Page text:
American nightmare: The noisy Sun Chips snack bag

Sign of a culture in terminal decline? A consumer revolt sends biodegradable plastic back to the lab

By Andrew Leonard
October 6, 2010 11:10PM (UTC)
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The news that Frito-Lay is withdrawing its new biodegradable SunChips bags because consumers found them too loud has driven's wonderful Alexis Madrigal into a state of mad despair at the nutty extremism of modern capitalism. A country that once cracked the atom is now devoting its resources to perfecting the molecular structure of snack bags.

Imagine the scientists hunched over the bench constructing the nearly perfect biobag; the process engineers who scaled up the manufacturing line and worked out all the right controls for stuffing and sealing; the business people who cut the supplier deals and sold retailers on the novelty, begging for endcaps; The middle managers who ran the numbers and kept things moving; the quality control folks who noticed "the sound problem" but figured it was no big deal; the focus group consultants who said consumers liked the bag's design and how it made them feel, observing only in the "Use if Needed" slides though the bag had a good handfeel, it might be too noisy.

This is where we put our productive talents to work. These are good, white-collar jobs. Most of them you'd need at least a college degree to have and to hold. The great machinery induced by billion dollar markets for everything (anything) can be reconfigured for any purpose, even something as mindnumbing as flexible, lightweight chip containers.

And as this dawns on you... You think with the soaring, half-serious tone that we reserve for visions of collapse: This is what happens to a country that no longer dreams, that has lost its sense of national purpose or greatness. You think: Maybe we do need a space program, so that we start looking up again.

One could quibble: The application of the best and brightest to the invention and deployment of a biodegradable replacement for plastic isn't necessarily a waste of resources. Plastic is evil -- let's get rid of it! Frankly, I am more amazed at the amazing sensitivity of American consumers than I am at the obsessive innovations of snack food marketers. The Wall Street Journal reports that sales of SunChips declined every single month since the introduction of the new bags. We care, we really, really care. Therefore, we are doomed.


But you know -- that's what people do. We're obsessive. Frito-Lay's attention to snack bag molecular structure is not so far removed from the unbelievable care and attention that some Japanese farmers devote to growing the perfect apple. There is no limit to our capacity to go deeper into whatever fascinates us.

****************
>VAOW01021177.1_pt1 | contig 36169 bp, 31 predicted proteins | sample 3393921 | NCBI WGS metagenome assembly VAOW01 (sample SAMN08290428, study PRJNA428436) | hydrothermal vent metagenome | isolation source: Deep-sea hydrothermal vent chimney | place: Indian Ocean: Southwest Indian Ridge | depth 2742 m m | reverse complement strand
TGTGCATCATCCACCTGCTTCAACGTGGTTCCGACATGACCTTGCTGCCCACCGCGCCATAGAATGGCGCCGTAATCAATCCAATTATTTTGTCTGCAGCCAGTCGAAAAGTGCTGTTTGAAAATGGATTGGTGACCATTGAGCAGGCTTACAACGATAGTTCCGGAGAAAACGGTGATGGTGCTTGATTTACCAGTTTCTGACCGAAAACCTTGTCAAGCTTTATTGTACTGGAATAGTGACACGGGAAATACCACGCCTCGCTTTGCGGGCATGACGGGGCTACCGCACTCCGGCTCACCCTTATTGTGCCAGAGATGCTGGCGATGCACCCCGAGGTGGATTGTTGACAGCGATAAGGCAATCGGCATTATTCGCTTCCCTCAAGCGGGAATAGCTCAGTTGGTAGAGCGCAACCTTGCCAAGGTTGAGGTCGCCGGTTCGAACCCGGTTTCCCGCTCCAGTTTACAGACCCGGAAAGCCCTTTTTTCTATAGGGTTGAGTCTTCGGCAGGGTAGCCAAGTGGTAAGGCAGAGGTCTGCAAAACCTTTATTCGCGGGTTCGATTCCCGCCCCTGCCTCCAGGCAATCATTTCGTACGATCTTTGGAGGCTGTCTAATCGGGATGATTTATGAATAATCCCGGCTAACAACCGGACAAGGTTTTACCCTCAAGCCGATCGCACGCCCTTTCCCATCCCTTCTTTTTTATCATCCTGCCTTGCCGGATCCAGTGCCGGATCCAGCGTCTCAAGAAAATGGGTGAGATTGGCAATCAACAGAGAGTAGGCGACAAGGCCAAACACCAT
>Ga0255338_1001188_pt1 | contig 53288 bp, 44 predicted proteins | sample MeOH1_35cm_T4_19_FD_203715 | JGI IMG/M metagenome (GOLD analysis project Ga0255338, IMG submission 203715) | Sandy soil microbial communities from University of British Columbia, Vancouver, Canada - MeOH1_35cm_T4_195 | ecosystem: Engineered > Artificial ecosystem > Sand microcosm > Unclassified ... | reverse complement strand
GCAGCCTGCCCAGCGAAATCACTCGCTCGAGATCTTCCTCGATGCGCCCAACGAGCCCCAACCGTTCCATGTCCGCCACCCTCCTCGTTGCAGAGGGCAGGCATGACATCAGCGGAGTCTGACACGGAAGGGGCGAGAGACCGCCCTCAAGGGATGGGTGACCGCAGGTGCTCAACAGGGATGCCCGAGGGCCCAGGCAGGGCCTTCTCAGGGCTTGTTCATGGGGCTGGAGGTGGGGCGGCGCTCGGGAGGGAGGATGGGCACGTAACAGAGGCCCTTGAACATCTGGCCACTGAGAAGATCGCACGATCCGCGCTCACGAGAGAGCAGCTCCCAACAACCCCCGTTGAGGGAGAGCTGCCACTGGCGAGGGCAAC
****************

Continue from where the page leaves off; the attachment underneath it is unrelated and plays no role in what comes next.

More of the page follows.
And yet, I understand where Madrigal is coming from. Setting the merits of plastic vs. biodegradable aside, the awesome resources and brainpower directed to essentially meaningless innovations in consumer culture in the United States do seem to be signifiers of a smallness of spirit, a lack of ambition. This is our manifest destiny?

And then, while you're thinking about that, you learn that China is set to become the world leader in patent filings.


And not just any old patents, either.

From the New York Times:

Experts acknowledge that it is difficult to measure the value of China's patents (many may be for low-end, incremental technologies), but they say the quality appears to be improving and that China is on a path to becoming a more innovative country.

"It's clear they're moving from low technology to high-tech," says Bob Stembridge, an intellectual property analyst at Thomson Reuters. "We're seeing a stunning emergence of patent filings in digital computing and data communications over the past few years -- close to 4,000 percent."

(Oh, and ... China also has a pretty ambitious space program.)

Some might look at the patent filing trends and see yet another confirmation of America's fading glory, or more unwanted proof of what happens when national priorities are directed toward fulfilling couch potato passions instead of bold visions for the transformation of society. But HTWW prefers to take a broader view. I've beaten this drum before, but I think the entire human race stands to benefit from the incredible production of knowledge that will be generated by the Chinese (and Indian and et cetera) scientists whose potential is currently being unlocked by economic growth and massive government support for research and development.


Maybe we're losing our ability to dream big in the U.S. -- but from a planetary perspective, we may have only just gotten started. And who knows, maybe some kid in Shanghai will ultimately snag the golden prize: a quiet, yet compostable, snack bag.

Andrew Leonard

Andrew Leonard is a staff writer at Salon. On Twitter, @koxinga21.

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